Deerhunter – The best compliment I can think to give Deerhunter’s excellent set is that it convinced me that I need to learn more about this wonderful band. I listened to “Microcastles” and “Cryptograms” maybe twice each when they came out. I ignored the indie-web hype and skipped their DC club dates. Now I regret it. Deerhunter put on a terrific show on Sunday on the smaller outdoor stage. Their Sonic Youth inspired sound was a wonderful feedback-filled yet pop-tinged ramp-up for the great day of music ahead of me.
Sunny Day Real Estate – My partner in crime, Chris Diamond, convinced me through our DPD Project that I needed to stop blaming Sunny Day Real Estate for founding Emo and actually give their music a chance. Since then I have been slowly learning to appreciate their at-times over-emotional approach to rock music. After seeing them play live on Sunday I am a full-fledged convert. I don’t know what old prejudice I was subconsciously holding onto all these years, but it melted away as Sunny Day Real Estate unloaded a short, concise set of perfect 90’s indie-rock. Live I felt they were akin to my favorites of that period, Jawbox. The modest-sized crowd seemed to genuinely love Sunny Day and the band seemed genuinely surprised by how many people were there and/or singing along. They even commented on how surprised they were by the turn-out. Of any set over the weekend I think Sunny Day Real Estate fed the most off of their crowd’s energy. Their set just kept building with each song, becoming more huge sounding, until it was an epic, emotional, angst-filled, rock out. This was the Coachella indie reunion that should have received all the press instead of dull-as-paint-drying Pavement.
Jonsi – The lead singer of Sigur Ros has crafted an excellent solo-debut album that utilizes his bizarre and amazing voice in alternate-universe pop-songs and sweeping epics. His set at Coachella featured just about every song on his new album and left just about everyone that witnessed its performance completely dumb-struck by how…no word does it justice. Suffice to say Jonsi’s voice live is one of the current wonders of the world and his drummer is a madman that orchestrated so much percussive chaos that it was at times hard to follow him. I would say that this was one of the best sets of the weekend but it was so other-worldly that I don’t even know if it took place in the same time-space continuum as the rest of the festival.
Miike Snow – The most disappointing thing I saw at the festival was Miike Snow. I was looking forward to this set but was horribly disappointed. The sound was just awful and I don’t blame the sound-crew. Judging from the way they were performing it, I think the band intended their live set to sound the way it did, as if they were trying to create some kind cool effect and it horribly back-fired. I left during the third song. I heard someone later saying how amazing the Miike Snow set was and I asked him if we had listened to the same set.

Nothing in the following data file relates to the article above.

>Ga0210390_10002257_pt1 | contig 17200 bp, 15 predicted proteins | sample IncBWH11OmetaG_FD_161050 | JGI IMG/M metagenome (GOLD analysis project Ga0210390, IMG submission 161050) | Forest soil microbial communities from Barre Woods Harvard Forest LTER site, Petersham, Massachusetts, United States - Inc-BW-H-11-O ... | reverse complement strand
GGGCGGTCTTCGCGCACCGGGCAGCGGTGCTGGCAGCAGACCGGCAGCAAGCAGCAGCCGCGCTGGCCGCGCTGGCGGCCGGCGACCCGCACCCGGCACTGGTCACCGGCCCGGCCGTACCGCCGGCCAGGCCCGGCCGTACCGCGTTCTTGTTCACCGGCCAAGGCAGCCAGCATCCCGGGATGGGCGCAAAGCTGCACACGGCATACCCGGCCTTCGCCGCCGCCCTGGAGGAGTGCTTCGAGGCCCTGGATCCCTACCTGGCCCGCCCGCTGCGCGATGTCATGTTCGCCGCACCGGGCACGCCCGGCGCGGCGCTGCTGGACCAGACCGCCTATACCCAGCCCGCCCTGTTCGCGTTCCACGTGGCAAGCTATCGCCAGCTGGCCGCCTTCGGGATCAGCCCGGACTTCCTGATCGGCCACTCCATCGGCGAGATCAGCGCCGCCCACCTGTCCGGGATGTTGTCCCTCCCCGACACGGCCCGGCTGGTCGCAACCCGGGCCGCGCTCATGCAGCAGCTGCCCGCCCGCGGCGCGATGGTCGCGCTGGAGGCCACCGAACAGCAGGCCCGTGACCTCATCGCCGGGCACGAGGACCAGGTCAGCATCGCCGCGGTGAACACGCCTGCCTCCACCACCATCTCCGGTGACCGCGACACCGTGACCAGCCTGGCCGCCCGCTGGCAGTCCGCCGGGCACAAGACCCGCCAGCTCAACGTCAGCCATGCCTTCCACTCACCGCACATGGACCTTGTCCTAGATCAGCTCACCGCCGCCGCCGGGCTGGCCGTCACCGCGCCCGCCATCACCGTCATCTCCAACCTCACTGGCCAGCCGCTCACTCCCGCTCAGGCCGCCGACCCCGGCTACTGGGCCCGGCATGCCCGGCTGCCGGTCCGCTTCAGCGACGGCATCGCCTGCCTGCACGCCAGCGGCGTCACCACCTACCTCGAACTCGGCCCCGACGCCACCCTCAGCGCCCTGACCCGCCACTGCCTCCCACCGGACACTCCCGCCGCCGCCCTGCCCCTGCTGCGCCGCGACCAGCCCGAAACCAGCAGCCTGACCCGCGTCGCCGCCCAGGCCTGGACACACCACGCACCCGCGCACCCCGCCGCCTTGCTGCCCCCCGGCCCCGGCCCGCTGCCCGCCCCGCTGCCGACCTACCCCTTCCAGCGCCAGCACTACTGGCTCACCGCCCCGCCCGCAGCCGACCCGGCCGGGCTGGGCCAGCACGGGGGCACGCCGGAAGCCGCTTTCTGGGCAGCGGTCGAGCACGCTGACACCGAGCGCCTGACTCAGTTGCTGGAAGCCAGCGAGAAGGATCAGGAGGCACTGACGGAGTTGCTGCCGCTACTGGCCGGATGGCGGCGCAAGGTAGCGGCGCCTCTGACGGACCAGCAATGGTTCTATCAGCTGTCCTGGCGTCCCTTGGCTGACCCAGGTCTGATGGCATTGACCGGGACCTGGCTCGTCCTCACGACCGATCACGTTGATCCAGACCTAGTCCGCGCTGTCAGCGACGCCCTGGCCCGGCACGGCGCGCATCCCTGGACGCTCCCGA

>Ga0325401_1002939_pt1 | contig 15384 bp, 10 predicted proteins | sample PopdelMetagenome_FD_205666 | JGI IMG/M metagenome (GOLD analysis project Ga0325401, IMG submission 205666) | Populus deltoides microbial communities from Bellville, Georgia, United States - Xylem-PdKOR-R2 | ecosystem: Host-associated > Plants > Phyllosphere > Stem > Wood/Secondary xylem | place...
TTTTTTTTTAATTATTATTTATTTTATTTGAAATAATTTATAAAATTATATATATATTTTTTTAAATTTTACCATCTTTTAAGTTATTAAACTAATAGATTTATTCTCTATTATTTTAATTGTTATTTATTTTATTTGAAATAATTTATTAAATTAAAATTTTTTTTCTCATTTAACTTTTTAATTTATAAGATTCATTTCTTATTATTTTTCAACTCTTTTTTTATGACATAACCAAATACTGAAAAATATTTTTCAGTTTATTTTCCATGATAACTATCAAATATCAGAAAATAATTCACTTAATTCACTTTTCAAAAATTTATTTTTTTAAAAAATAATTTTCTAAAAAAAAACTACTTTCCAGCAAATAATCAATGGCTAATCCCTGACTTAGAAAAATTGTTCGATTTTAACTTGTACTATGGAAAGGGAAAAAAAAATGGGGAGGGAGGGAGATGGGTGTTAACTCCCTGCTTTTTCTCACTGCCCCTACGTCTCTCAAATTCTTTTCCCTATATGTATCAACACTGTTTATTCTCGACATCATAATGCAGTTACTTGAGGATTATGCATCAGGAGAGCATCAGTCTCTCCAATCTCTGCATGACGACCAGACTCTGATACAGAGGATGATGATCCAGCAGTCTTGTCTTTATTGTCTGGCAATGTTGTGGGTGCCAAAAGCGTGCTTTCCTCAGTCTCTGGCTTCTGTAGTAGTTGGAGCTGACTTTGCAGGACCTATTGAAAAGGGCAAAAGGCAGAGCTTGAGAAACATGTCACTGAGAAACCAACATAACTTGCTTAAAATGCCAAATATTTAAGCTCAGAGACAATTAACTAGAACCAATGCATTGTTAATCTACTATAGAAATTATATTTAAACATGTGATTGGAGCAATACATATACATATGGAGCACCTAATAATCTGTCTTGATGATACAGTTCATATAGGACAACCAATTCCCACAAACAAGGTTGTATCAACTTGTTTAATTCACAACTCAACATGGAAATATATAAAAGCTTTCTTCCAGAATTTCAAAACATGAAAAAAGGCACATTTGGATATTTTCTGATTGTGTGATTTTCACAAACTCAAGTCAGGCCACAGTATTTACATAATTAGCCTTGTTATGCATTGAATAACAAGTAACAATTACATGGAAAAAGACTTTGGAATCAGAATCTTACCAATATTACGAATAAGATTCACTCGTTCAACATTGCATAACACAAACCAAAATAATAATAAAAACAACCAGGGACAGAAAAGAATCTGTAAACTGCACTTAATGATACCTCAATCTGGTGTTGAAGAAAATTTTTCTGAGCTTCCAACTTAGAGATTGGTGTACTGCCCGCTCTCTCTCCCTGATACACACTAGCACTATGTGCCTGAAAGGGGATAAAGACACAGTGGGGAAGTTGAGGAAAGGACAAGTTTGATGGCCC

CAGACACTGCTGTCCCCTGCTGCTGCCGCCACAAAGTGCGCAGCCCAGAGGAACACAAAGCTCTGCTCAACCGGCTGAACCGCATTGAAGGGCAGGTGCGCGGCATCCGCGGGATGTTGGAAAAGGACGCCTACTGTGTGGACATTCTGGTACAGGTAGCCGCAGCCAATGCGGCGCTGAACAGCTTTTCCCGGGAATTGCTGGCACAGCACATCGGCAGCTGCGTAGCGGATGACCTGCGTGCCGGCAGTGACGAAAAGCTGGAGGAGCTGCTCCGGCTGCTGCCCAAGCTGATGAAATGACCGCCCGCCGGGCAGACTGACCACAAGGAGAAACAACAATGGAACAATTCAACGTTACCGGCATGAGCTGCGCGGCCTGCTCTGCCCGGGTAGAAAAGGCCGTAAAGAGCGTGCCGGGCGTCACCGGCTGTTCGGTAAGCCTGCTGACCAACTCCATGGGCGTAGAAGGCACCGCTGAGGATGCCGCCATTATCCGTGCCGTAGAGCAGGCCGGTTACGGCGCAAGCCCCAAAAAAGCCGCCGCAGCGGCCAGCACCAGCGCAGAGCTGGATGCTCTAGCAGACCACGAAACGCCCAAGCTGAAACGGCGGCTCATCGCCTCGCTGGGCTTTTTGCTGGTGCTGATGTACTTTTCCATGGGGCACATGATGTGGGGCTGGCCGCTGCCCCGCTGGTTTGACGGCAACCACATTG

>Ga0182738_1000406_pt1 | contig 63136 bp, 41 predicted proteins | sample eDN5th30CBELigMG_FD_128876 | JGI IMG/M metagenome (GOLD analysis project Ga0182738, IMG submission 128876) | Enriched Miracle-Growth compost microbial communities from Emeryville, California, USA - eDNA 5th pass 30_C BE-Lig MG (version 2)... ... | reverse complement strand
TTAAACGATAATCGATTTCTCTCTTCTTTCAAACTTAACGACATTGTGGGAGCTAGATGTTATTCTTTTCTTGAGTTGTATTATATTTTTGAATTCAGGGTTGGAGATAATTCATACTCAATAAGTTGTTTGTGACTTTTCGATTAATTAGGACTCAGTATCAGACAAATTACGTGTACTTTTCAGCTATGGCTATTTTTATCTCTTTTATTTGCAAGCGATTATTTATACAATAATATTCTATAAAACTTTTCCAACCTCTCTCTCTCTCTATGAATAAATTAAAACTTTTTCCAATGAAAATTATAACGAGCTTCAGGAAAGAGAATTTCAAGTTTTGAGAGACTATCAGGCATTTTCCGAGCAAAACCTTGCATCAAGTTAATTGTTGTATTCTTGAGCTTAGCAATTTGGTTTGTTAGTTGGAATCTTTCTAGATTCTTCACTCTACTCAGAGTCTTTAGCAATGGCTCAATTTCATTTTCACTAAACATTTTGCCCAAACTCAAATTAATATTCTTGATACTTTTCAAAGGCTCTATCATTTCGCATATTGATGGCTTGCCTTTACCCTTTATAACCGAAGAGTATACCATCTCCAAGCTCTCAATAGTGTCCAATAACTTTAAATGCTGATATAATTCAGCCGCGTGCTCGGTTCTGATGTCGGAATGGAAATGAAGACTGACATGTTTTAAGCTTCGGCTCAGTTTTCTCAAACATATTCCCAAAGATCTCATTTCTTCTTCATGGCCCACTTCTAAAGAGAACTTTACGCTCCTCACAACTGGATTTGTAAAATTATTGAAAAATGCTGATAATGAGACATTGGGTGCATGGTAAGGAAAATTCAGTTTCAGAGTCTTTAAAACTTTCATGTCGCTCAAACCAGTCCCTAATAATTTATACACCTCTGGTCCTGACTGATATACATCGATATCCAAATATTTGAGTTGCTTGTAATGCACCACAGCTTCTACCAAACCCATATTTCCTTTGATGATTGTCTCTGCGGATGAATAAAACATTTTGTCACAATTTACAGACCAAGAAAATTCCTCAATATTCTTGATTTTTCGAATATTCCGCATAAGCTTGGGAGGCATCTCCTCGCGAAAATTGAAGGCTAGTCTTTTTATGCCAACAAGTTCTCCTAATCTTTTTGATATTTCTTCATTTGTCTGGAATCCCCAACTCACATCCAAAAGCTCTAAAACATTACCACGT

Infected Mushroom – I wandered into the infamous Sahara Techno tent out of the Miike Snow debacle to catch these Isreali, dance music populists moving the crowd with their maximum BPM, generic brand techno. It wasn’t the most creative thing I’ve ever seen but I have to admit I gave into the call of their rhythm. What else was I going to do, stand there and pout?
Orbital – The third of my highly anticipated sets of the weekend was the return of the band responsible for my personal dance music awakening at Ravestock ’94. To say I was excited about seeing Orbital’s return to the decks and keys is an understatement. I have been babbling about this set for months in advance, listening to their discography on near-constant repeat, and generally acting like a little girl who already knows her daddy bought her a pony for her birthday. Orbital’s set this Sunday was one of the all-time greatest dance music experiences I have ever had. It ranks right up there with 808 State in Spain, Underworld in the downpour at Giants Stadium, and the original Ravestock that featured Dee-Lite, Orbital, and The Orb. The brothers Hartnoll brought the house with a condensed rave-up for their criminally short-scheduled 50 minute set. They transitioned seamlessly from track to track for a non-stop, high-energy dance odyssey. The crowd was full of older first-gen ravers (like myself) and curious kids who partied side-by-side like it was the last dance-party on earth. Everyone totally in the moment, going bug-nuts dance-floor insane. This was highlighted by the fan organized “Glowruption aka glORBITAL”; a brilliant plan to smuggle thousands of glow-sticks into the festival and launch them via sheet-pulled-parachute-style into the crowd the minute the opening sample of “Satan” ended and the music kicked in. “Glowruption aka glORBITAL” got a glow-stick (or 2 or 10) into everyone’s hands and took the party to a ridiculous raver nirvana for the rest of Orbital’s brilliant, brilliant set.